79. The method of claim 66, wherein the modified version of the anionic polymer comprises the at least one organic counterion in an amount of at least about 50 mole %, based on total moles of the at least one anionic recurring unit.

80. The antiscale agent of claim 1, wherein the anionic polymer consists of recurring units of the formula (I); recurring units of the formula (II); optionally, recurring units of the formula (IV) wherein M4+ is H+, NH4+, or an organic cation, the organic cations represented by M1+, M2+, M3+ and M4+ together being present in an amount that is effective to increase the biodegradability of the anionic polymer relative to a comparable anionic polymer in which M1+, M2+, M3+ and M4+ are inorganic cations; optionally, recurring units of the formula (V) wherein Rx and Ry are C1-C4 alkyl; and optionally, recurring units derived from monomers selected from the group consisting of acrylamide, methacrylamide, incompletely hydrolyzed maleic anhydride, hydroxyethylmethacrylate, acrylic acid, methacrylic acid, allyl sulfonic acid, sodium acrylate, sodium methacrylate, sodium allyl sulfonate, potassium acrylate, potassium methacrylate, potassium allyl sulfonate, ammonium acrylate, ammonium methacrylate, and ammonium allyl sulfonate.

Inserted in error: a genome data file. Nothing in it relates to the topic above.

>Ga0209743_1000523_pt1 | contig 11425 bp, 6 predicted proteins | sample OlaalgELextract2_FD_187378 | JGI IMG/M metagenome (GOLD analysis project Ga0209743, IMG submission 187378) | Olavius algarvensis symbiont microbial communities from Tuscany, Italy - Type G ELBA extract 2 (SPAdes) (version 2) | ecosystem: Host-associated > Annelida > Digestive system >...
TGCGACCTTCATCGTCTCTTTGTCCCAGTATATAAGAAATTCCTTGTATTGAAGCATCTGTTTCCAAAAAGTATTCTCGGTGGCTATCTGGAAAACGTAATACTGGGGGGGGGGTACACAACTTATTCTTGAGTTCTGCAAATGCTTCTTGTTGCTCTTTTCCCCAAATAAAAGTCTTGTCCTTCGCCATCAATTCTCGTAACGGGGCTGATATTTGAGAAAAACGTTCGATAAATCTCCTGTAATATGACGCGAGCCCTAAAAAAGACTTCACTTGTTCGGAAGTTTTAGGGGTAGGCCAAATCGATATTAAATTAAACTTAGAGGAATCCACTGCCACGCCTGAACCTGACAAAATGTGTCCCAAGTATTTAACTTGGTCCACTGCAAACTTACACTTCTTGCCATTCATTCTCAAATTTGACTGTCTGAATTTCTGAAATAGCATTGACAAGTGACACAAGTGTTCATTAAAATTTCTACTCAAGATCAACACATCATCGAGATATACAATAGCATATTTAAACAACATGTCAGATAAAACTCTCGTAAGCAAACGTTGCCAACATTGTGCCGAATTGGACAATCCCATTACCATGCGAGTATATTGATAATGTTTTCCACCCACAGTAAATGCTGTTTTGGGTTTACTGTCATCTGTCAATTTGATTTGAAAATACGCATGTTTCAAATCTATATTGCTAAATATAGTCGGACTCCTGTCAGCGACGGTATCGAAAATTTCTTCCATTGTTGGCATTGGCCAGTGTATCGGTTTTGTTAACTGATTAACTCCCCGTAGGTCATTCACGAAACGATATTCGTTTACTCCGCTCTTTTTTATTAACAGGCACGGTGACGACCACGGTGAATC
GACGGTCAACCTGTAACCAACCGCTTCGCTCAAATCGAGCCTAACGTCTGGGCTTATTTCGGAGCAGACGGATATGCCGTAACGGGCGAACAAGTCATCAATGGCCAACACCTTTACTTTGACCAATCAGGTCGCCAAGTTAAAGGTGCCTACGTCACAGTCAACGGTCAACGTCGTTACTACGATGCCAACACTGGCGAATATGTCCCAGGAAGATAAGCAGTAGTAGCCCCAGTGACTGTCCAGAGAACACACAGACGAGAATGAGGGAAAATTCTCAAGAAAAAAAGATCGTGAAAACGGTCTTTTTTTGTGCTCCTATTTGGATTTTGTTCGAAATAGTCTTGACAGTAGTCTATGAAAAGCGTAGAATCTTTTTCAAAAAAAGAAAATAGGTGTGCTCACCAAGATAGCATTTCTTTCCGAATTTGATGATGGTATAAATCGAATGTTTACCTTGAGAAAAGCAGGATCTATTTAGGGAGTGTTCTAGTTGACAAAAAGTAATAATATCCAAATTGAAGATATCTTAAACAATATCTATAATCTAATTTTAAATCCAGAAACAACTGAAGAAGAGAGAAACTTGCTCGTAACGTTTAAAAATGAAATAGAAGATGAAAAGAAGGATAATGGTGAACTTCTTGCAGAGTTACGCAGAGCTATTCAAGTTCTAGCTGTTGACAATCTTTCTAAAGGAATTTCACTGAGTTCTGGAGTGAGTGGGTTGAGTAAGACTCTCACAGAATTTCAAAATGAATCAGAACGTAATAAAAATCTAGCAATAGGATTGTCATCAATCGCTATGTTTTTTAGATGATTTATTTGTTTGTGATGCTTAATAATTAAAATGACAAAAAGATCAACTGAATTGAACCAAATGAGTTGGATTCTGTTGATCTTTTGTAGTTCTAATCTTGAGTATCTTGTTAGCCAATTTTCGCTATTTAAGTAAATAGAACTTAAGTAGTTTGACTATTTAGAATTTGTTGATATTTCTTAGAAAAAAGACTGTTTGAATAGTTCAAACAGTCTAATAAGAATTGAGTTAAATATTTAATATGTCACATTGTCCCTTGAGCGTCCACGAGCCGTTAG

Description:

BACKGROUND OF THE INVENTION

1. Field of the Invention

This invention relates to antiscalants having improved biodegradability. Such antiscalants are useful in a variety of applications, including boiling and cooling water scale prevention, desalination, struvite control and oilfield applications.

2. Description of the Related Art